Note that the term "foreclosure" can mean different things to different people. There are three parties involved:
1. lender: a bank, trust or private institution that fronts the money
2. trustee: an impartial 3rd party that holds the title/deed to the home (title company)
3. trustor: the borrower of the money to buy the property, signs promissory note to lender and deed of trust to trustee
The process goes along normally when you pay back the bank over time and on your last payment, the bank notifies the trustee that you've fulfilled your obligations and then the trustee sends you the deed/title to you home. However, when things go wrong, there are different types of foreclosures involved:
1. if you default on the promissory note, the lender notifies the trustee that you've done so. The trustee then auctions off your home for the balance of the loan
and gives that total back to the lender. This is often known as a trustee sale or lien sale. The deed/title goes to the winning bidder. The caveat here is:
- buyer's premium, typically 5%, which you don't face if buying through traditional means
- there is often little time to inspect the property, you buy it as-is
- bidding emotions, you may get too caught up in the moment and bid more than prudent, and the repair bills may end up throwing your final costs over FMV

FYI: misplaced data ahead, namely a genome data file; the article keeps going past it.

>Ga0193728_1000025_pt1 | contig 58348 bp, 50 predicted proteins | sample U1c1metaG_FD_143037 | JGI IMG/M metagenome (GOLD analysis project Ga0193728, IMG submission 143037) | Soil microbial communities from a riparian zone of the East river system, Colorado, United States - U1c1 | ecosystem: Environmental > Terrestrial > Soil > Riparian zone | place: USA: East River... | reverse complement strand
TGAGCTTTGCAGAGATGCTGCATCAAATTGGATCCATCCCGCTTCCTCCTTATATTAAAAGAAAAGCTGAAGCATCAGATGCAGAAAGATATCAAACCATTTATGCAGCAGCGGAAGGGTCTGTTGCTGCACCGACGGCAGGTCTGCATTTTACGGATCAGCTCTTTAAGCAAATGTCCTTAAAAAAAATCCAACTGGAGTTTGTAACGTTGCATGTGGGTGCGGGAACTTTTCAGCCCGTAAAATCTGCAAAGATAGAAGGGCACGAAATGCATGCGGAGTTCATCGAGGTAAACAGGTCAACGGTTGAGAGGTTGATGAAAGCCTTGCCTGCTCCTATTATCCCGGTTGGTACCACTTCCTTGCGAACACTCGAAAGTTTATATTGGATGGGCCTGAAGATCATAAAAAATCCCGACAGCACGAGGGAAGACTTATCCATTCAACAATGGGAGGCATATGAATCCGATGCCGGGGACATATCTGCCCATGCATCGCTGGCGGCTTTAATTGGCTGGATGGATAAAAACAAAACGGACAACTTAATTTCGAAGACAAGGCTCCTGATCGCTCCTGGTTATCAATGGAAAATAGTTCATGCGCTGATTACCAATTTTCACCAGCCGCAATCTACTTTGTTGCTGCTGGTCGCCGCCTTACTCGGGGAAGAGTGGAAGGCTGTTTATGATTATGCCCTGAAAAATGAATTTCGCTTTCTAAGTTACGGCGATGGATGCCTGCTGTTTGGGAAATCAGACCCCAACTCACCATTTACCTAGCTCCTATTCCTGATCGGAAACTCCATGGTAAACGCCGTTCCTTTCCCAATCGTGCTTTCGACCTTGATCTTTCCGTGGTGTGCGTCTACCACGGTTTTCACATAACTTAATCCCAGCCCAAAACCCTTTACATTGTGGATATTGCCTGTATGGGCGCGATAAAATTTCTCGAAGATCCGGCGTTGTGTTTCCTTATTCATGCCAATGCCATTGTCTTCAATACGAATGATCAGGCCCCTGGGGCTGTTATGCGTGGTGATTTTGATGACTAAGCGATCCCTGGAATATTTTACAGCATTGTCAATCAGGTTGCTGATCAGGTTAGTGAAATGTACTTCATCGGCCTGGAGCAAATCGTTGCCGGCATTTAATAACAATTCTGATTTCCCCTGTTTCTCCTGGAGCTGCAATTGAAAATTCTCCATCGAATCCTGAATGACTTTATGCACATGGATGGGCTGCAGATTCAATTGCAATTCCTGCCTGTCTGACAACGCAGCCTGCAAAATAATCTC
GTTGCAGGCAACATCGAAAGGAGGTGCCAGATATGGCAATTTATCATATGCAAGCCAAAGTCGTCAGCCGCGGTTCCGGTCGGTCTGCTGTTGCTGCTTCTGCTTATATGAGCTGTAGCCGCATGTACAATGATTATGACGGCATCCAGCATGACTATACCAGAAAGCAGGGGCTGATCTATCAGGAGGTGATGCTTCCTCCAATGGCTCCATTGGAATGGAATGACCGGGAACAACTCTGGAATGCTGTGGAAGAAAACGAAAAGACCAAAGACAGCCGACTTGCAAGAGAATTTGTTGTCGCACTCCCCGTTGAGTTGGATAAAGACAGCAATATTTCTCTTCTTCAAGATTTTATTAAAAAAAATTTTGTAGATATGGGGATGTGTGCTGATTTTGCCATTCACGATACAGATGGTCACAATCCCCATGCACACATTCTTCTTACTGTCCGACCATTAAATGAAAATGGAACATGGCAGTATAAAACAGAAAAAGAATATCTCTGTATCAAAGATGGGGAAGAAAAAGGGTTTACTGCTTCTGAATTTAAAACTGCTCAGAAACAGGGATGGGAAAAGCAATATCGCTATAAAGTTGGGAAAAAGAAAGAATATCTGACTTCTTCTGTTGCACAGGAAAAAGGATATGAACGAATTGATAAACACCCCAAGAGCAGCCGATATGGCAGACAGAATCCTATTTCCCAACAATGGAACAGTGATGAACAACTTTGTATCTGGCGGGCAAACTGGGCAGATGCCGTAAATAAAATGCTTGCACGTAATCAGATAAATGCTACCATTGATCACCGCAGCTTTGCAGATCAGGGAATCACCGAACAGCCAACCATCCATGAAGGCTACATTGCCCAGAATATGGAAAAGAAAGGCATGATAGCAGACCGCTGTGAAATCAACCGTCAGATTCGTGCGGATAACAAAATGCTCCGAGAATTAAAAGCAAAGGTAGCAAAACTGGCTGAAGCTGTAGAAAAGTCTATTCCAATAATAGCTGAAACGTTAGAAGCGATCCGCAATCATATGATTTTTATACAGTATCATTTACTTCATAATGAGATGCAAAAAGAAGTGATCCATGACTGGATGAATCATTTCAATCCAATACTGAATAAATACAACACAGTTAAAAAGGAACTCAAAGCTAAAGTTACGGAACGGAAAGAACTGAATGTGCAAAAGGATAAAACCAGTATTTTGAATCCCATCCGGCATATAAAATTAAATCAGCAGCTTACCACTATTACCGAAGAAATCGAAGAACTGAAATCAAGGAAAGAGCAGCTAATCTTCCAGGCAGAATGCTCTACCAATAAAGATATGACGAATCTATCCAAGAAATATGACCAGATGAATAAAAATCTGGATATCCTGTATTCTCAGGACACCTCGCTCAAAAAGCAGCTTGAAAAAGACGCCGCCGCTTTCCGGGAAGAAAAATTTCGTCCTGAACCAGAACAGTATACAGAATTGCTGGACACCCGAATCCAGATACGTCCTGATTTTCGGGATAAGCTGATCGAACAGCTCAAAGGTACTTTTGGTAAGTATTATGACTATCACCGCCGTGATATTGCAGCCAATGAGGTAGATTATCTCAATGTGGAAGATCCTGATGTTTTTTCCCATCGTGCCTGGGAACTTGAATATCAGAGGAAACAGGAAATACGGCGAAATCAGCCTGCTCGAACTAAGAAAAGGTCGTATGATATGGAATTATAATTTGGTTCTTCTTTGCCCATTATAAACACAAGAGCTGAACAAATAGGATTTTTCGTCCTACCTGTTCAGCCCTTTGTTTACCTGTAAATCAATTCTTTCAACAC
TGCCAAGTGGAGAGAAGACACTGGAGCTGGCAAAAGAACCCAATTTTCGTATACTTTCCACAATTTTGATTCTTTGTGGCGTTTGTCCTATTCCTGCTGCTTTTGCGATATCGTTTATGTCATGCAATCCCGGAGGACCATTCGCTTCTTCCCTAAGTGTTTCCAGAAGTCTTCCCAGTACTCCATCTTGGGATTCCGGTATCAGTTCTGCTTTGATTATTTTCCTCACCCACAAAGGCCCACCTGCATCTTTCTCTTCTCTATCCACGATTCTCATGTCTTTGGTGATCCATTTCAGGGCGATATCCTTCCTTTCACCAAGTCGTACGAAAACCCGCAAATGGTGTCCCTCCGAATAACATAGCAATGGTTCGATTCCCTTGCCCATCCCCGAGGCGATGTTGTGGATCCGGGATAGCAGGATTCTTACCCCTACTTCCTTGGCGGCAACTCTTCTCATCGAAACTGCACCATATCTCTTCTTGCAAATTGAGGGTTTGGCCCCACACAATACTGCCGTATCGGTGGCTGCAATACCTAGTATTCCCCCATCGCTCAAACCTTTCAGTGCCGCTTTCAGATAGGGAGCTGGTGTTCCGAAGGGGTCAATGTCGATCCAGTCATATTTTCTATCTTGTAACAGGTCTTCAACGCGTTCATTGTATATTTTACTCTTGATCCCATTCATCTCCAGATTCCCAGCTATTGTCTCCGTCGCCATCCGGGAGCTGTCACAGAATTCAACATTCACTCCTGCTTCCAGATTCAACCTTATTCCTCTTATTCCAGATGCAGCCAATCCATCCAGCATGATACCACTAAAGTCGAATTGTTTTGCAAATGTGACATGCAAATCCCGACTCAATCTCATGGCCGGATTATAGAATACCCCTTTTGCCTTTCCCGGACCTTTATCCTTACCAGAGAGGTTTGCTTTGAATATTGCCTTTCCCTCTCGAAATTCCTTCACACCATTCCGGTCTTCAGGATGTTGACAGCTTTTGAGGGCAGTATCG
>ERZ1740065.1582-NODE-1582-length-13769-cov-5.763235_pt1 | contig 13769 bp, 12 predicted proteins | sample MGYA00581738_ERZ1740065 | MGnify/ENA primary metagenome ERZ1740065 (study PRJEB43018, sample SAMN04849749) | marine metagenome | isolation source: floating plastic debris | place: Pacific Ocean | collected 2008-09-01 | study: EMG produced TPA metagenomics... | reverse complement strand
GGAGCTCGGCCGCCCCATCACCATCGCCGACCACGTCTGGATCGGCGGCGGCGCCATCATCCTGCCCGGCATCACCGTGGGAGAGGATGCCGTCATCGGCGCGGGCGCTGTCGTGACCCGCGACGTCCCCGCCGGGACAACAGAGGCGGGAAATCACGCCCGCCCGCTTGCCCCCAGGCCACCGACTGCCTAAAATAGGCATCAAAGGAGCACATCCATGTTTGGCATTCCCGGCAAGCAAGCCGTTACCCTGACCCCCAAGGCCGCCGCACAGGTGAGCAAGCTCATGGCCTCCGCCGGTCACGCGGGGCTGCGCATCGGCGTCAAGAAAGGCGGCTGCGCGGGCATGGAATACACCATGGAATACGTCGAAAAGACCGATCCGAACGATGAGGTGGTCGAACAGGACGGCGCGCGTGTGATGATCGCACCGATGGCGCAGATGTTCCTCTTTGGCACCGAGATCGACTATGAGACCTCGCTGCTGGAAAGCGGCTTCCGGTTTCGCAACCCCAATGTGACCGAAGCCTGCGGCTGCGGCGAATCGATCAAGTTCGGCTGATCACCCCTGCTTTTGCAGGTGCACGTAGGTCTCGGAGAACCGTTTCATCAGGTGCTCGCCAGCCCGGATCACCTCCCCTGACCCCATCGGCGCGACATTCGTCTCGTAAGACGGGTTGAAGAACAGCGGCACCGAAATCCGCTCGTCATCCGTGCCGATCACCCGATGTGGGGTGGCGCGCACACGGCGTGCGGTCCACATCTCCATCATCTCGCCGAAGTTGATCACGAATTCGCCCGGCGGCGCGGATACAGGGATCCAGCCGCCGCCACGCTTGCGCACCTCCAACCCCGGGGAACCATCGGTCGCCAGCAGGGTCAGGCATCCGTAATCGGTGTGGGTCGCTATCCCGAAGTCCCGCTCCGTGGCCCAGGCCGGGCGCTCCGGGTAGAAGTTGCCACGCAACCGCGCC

- going up against pros, developers, contractors and investors. They have inside access to info that you may not know
- large cash-outlay, you have to pay entire bid that day (or within days at most, terms based upon auctioneer)
2. if the auction does not fetch the balance of the loan, the trustee repossesses the property and gives it and the deed/title back to the lender (bank). This property then becomes an REO, real-estate owned or bank-owned property
. Once the bank owns the property, they typically will do a facelift rennovation and resell it at market value
. The bank is the owner of the property, they've invested time and money in taking it back and prepping it. They aren't dumb and will get as much money for the property as possible in the current market.
Don't get #1 and #2 confused, they are two completely different processes. The vast majority of discounts and fortunes to be made lies in the #1 track. Most suckers fall for #2 when they see ads saying "buy real-estate for discounts" or "bank-owned REO foreclosures". They are really buying from just another seller in the marketplace and the bank's no different than Billy-Joe down the street who's trying to get maximum-dollar for his house. Even worse, is that banks and investors don't have to provide all the disclosures about a home that a private-owner does. Buyers fall on their emotional swords and often don't hire their own comp study, appraisals and inspectors to verify pricing.
The real profits are in the #1 technique and those don't show up in advertisements. Just the barely noticeable postings required by law; one or two lines in the classifieds.